The extra costs come as officials work to build enthusiasm for the first Games postponed in peacetime, insisting the massive event can go ahead next year even if the pandemic is not under control.
But more spending, on top of the previous budget of about $13 billion, could further harden public opinion in Japan, where polls this year showed a majority of people think the Games should be postponed again or canceled together.
“Whether it’s seen as too much or that we have done well to contain the costs, I think it depends on how you look at it,” Tokyo 2020 CEO Toshiro Muto told reporters.
“We have done all we can to earn the public’s understanding,” he added.
Tokyo 2020 said an additional $1.5 billion would be needed for operational costs related to the delay, with another $900 million in spending on coronavirus countermeasures.
The dollar figures are calculated at an exchange rate of 107 yen, and the total is around $2.56 billion at today’s rate. The costs look set to rise further, with Tokyo 2020 saying it would also release an additional $250 million in “contingency” funds.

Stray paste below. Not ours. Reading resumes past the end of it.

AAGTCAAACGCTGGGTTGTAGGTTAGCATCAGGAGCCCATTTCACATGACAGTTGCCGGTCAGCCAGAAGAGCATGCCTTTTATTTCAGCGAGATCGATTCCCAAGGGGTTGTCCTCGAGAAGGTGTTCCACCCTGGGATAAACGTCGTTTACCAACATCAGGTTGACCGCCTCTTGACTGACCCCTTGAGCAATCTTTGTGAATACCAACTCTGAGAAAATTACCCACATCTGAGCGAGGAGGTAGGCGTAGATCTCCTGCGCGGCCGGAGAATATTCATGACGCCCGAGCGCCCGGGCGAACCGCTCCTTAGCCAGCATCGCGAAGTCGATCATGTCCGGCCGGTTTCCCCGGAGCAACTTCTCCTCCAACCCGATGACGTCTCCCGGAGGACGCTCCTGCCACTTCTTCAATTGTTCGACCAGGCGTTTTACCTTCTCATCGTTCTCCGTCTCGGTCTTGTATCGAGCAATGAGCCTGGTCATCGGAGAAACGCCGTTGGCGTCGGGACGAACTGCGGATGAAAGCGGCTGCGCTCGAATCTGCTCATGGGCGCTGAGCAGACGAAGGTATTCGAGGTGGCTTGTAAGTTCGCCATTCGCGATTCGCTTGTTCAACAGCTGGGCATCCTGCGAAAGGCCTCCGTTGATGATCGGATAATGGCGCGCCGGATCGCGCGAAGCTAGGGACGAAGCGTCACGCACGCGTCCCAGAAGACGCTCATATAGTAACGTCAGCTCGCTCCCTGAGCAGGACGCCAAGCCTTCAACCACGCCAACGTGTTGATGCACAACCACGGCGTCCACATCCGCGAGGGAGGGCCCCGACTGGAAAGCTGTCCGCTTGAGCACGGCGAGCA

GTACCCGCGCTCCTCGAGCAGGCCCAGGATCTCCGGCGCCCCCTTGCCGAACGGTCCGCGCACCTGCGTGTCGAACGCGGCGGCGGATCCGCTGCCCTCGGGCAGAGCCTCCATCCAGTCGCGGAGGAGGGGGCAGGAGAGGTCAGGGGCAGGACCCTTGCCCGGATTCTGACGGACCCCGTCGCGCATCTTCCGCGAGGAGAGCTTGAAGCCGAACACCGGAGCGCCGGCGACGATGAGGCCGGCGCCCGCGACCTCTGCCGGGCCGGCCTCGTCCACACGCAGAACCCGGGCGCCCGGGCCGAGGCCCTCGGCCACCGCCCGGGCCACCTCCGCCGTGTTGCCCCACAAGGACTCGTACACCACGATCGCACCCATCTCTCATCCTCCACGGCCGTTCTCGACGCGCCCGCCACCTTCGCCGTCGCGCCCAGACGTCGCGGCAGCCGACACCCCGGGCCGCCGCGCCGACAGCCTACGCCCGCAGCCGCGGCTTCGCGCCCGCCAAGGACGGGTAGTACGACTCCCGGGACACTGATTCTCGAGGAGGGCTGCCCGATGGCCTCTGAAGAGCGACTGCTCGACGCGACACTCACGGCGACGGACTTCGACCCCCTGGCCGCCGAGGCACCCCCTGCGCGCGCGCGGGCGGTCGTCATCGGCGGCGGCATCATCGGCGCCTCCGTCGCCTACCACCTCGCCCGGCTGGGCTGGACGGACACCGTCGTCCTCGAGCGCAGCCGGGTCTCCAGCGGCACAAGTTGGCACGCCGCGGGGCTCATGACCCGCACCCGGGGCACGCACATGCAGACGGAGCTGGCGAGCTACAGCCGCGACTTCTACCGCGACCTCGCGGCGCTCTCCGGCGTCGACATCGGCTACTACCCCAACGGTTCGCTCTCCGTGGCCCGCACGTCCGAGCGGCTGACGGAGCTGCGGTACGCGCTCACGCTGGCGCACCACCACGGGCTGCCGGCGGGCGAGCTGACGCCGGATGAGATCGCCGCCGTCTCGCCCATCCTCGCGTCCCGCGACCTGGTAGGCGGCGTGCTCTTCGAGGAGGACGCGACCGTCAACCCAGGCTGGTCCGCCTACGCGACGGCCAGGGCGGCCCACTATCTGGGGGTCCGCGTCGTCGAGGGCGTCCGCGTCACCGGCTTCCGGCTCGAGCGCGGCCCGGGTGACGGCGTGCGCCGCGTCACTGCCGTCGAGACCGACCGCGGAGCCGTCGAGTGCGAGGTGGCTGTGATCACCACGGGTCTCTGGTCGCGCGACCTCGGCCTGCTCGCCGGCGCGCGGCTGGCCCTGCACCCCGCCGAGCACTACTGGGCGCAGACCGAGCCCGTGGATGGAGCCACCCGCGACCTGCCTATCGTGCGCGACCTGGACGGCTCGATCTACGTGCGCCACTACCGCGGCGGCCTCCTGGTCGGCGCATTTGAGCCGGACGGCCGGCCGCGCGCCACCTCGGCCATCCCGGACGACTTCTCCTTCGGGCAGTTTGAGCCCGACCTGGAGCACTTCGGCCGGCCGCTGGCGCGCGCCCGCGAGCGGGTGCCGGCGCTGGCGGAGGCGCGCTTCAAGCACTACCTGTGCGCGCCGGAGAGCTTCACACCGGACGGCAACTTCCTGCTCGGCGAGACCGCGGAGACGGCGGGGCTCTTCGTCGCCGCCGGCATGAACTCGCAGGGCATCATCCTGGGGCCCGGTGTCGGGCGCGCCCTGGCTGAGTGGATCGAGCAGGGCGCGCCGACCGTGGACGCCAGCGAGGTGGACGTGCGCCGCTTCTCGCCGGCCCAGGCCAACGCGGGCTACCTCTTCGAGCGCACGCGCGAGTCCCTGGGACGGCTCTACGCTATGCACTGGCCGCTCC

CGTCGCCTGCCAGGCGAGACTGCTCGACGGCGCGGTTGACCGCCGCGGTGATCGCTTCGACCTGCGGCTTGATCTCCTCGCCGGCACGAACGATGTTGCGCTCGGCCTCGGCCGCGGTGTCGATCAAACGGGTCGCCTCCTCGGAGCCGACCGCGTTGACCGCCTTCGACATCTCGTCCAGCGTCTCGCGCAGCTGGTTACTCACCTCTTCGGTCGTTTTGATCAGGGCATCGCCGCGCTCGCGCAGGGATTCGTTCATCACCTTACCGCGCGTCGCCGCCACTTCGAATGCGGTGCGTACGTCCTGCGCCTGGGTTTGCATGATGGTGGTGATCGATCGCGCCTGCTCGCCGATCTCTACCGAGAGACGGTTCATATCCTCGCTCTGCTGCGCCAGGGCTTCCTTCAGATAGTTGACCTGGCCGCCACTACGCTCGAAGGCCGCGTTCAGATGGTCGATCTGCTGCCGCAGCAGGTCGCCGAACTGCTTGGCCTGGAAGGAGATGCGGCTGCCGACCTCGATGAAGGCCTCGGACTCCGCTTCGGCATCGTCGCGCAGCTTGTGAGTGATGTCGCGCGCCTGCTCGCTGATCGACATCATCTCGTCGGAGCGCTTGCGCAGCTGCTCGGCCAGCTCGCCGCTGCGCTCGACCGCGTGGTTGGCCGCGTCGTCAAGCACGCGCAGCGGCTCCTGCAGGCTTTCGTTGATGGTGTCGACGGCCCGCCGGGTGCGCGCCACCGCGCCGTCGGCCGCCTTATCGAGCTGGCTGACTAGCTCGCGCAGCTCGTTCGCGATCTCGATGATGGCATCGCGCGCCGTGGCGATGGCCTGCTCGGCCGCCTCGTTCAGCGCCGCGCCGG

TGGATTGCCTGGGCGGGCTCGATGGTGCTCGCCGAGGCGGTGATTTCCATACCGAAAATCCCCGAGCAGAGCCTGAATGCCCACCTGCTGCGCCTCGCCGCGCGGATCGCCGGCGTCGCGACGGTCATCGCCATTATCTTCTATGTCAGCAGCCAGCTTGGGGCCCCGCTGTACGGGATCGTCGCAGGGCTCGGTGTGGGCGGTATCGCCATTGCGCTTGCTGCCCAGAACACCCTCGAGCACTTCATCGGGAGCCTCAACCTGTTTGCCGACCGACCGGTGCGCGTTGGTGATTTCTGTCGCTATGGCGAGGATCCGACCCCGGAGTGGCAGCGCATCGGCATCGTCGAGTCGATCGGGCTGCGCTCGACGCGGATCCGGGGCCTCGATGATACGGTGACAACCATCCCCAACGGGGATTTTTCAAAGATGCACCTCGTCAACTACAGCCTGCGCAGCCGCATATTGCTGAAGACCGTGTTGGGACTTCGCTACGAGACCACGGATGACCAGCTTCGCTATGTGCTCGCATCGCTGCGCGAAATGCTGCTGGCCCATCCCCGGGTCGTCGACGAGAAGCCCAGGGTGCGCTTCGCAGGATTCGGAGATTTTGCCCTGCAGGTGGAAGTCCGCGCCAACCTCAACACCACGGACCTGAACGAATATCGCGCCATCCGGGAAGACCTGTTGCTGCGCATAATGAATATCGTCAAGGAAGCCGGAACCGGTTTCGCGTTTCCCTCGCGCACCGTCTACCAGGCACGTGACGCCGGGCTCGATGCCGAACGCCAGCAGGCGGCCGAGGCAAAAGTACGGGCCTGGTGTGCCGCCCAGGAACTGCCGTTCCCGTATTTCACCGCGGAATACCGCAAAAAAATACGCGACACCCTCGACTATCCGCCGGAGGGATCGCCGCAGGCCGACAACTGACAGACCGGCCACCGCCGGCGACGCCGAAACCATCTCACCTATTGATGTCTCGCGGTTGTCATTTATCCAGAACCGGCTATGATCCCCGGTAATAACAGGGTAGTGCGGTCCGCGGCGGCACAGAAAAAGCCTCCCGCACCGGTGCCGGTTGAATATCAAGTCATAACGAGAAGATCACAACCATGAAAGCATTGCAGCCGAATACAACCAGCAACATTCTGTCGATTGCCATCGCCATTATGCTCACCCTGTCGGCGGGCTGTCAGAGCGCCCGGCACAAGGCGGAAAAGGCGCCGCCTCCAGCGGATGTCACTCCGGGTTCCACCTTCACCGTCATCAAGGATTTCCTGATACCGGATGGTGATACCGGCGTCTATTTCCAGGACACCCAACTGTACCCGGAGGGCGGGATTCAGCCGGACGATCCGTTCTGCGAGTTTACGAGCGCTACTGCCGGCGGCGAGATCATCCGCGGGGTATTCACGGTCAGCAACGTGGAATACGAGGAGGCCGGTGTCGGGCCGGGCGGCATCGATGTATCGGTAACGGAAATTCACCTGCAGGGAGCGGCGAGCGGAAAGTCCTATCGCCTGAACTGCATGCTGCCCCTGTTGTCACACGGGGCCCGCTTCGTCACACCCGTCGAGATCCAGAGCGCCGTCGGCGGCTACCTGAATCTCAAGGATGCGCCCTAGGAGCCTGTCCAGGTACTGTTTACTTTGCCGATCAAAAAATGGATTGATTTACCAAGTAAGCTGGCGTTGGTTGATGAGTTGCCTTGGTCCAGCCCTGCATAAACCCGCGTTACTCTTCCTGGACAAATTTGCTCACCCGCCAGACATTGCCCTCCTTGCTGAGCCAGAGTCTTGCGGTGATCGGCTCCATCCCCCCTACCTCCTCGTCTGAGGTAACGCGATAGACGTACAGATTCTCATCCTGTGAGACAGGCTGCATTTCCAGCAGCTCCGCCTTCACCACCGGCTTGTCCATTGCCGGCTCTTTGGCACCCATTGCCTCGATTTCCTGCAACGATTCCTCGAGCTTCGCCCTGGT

The new spending swells a budget that was set last year at around $13 billion, and will add to disquiet about the cost of the Games after an audit report last year argued the national government was spending significantly more than originally planned.
The extra costs will be split between Tokyo, the organizing committee and the national government. The International Olympic Committee will not be chipping in, but has agreed to waive its sponsor royalty fee for the first time, organizers said.
The unprecedented decision to delay the Games has thrown up a plethora of extra costs, from rebooking venues and transport to retaining the huge organizing committee staff.